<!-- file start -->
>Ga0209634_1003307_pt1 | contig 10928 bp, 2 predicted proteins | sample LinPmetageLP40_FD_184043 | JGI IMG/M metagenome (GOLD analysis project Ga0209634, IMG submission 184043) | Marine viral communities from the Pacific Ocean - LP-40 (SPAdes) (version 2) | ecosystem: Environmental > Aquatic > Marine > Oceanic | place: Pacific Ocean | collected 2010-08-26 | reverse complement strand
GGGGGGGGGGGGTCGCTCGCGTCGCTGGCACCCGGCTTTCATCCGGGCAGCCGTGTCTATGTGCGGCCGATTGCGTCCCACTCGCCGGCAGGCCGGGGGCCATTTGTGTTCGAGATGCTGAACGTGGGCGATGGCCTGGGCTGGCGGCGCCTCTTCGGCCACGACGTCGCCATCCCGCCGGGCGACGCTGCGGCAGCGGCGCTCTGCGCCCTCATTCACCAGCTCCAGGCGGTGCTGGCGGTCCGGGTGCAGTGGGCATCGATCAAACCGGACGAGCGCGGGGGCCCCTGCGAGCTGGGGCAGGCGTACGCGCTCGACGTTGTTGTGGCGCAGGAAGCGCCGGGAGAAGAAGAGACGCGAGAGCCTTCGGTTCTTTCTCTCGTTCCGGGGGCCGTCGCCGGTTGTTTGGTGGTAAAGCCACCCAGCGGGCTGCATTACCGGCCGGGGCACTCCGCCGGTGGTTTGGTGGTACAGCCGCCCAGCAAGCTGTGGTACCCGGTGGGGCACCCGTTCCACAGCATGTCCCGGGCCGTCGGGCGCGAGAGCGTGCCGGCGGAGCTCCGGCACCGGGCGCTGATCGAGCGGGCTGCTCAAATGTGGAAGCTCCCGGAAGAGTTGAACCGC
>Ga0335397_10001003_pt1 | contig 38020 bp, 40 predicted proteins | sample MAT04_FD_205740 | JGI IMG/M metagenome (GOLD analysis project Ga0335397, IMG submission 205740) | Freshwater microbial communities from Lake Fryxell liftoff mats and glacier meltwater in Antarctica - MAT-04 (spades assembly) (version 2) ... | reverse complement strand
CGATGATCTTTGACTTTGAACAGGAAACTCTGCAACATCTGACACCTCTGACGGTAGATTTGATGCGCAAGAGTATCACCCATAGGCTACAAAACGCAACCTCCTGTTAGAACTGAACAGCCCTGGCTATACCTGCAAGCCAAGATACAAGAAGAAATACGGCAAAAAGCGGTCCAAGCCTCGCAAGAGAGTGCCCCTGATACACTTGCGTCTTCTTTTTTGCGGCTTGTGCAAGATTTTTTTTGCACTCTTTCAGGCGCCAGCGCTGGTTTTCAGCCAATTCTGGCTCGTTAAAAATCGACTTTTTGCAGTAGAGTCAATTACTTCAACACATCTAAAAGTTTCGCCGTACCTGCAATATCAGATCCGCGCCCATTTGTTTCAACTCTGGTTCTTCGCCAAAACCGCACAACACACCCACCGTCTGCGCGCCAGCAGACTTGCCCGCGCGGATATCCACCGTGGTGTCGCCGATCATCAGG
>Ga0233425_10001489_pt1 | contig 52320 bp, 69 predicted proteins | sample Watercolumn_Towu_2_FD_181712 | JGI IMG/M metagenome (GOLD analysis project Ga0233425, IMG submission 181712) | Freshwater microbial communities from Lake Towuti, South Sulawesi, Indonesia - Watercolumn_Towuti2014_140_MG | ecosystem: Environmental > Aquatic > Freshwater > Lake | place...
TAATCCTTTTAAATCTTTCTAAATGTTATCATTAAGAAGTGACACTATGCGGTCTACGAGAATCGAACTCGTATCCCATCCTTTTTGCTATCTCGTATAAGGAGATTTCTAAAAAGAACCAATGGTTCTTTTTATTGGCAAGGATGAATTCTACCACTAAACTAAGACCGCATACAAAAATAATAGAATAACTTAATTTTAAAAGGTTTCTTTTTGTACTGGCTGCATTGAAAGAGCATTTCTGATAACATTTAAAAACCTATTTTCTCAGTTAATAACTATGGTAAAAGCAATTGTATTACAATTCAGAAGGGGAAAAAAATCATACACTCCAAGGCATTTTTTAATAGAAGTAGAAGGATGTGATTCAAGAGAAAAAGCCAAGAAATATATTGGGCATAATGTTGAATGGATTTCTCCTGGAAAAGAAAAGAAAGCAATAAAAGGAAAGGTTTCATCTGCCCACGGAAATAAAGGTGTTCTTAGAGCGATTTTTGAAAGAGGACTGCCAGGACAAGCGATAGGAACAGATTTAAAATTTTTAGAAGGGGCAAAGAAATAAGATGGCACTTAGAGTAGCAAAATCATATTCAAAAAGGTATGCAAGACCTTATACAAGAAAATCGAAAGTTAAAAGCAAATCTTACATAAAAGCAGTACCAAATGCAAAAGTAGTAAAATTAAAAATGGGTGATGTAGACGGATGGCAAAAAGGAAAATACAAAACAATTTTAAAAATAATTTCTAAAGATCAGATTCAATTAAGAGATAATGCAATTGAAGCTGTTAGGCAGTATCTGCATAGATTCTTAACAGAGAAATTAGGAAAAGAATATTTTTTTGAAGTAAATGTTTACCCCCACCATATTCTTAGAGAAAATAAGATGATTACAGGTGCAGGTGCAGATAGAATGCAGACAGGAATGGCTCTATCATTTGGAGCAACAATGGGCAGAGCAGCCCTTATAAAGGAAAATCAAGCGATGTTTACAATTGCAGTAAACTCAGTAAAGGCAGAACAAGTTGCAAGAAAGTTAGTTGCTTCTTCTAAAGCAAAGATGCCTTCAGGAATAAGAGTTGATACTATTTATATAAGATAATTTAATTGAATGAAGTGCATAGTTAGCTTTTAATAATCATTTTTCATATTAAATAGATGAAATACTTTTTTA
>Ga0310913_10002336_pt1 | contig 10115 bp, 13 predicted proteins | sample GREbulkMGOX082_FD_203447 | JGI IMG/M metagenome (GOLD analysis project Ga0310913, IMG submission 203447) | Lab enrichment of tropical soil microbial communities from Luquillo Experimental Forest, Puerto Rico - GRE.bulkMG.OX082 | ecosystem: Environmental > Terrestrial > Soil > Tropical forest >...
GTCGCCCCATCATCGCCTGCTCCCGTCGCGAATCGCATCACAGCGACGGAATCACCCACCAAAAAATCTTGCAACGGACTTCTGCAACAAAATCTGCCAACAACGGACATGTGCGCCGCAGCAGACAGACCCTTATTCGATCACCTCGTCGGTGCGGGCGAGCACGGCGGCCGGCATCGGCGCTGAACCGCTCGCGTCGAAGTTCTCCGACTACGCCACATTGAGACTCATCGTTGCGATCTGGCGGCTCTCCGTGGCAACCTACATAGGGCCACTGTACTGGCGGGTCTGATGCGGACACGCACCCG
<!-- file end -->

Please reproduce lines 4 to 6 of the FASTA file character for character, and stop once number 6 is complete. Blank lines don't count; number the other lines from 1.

CGATGATCTTTGACTTTGAACAGGAAACTCTGCAACATCTGACACCTCTGACGGTAGATTTGATGCGCAAGAGTATCACCCATAGGCTACAAAACGCAACCTCCTGTTAGAACTGAACAGCCCTGGCTATACCTGCAAGCCAAGATACAAGAAGAAATACGGCAAAAAGCGGTCCAAGCCTCGCAAGAGAGTGCCCCTGATACACTTGCGTCTTCTTTTTTGCGGCTTGTGCAAGATTTTTTTTGCACTCTTTCAGGCGCCAGCGCTGGTTTTCAGCCAATTCTGGCTCGTTAAAAATCGACTTTTTGCAGTAGAGTCAATTACTTCAACACATCTAAAAGTTTCGCCGTACCTGCAATATCAGATCCGCGCCCATTTGTTTCAACTCTGGTTCTTCGCCAAAACCGCACAACACACCCACCGTCTGCGCGCCAGCAGACTTGCCCGCGCGGATATCCACCGTGGTGTCGCCGATCATCAGG
>Ga0233425_10001489_pt1 | contig 52320 bp, 69 predicted proteins | sample Watercolumn_Towu_2_FD_181712 | JGI IMG/M metagenome (GOLD analysis project Ga0233425, IMG submission 181712) | Freshwater microbial communities from Lake Towuti, South Sulawesi, Indonesia - Watercolumn_Towuti2014_140_MG | ecosystem: Environmental > Aquatic > Freshwater > Lake | place...
TAATCCTTTTAAATCTTTCTAAATGTTATCATTAAGAAGTGACACTATGCGGTCTACGAGAATCGAACTCGTATCCCATCCTTTTTGCTATCTCGTATAAGGAGATTTCTAAAAAGAACCAATGGTTCTTTTTATTGGCAAGGATGAATTCTACCACTAAACTAAGACCGCATACAAAAATAATAGAATAACTTAATTTTAAAAGGTTTCTTTTTGTACTGGCTGCATTGAAAGAGCATTTCTGATAACATTTAAAAACCTATTTTCTCAGTTAATAACTATGGTAAAAGCAATTGTATTACAATTCAGAAGGGGAAAAAAATCATACACTCCAAGGCATTTTTTAATAGAAGTAGAAGGATGTGATTCAAGAGAAAAAGCCAAGAAATATATTGGGCATAATGTTGAATGGATTTCTCCTGGAAAAGAAAAGAAAGCAATAAAAGGAAAGGTTTCATCTGCCCACGGAAATAAAGGTGTTCTTAGAGCGATTTTTGAAAGAGGACTGCCAGGACAAGCGATAGGAACAGATTTAAAATTTTTAGAAGGGGCAAAGAAATAAGATGGCACTTAGAGTAGCAAAATCATATTCAAAAAGGTATGCAAGACCTTATACAAGAAAATCGAAAGTTAAAAGCAAATCTTACATAAAAGCAGTACCAAATGCAAAAGTAGTAAAATTAAAAATGGGTGATGTAGACGGATGGCAAAAAGGAAAATACAAAACAATTTTAAAAATAATTTCTAAAGATCAGATTCAATTAAGAGATAATGCAATTGAAGCTGTTAGGCAGTATCTGCATAGATTCTTAACAGAGAAATTAGGAAAAGAATATTTTTTTGAAGTAAATGTTTACCCCCACCATATTCTTAGAGAAAATAAGATGATTACAGGTGCAGGTGCAGATAGAATGCAGACAGGAATGGCTCTATCATTTGGAGCAACAATGGGCAGAGCAGCCCTTATAAAGGAAAATCAAGCGATGTTTACAATTGCAGTAAACTCAGTAAAGGCAGAACAAGTTGCAAGAAAGTTAGTTGCTTCTTCTAAAGCAAAGATGCCTTCAGGAATAAGAGTTGATACTATTTATATAAGATAATTTAATTGAATGAAGTGCATAGTTAGCTTTTAATAATCATTTTTCATATTAAATAGATGAAATACTTTTTTA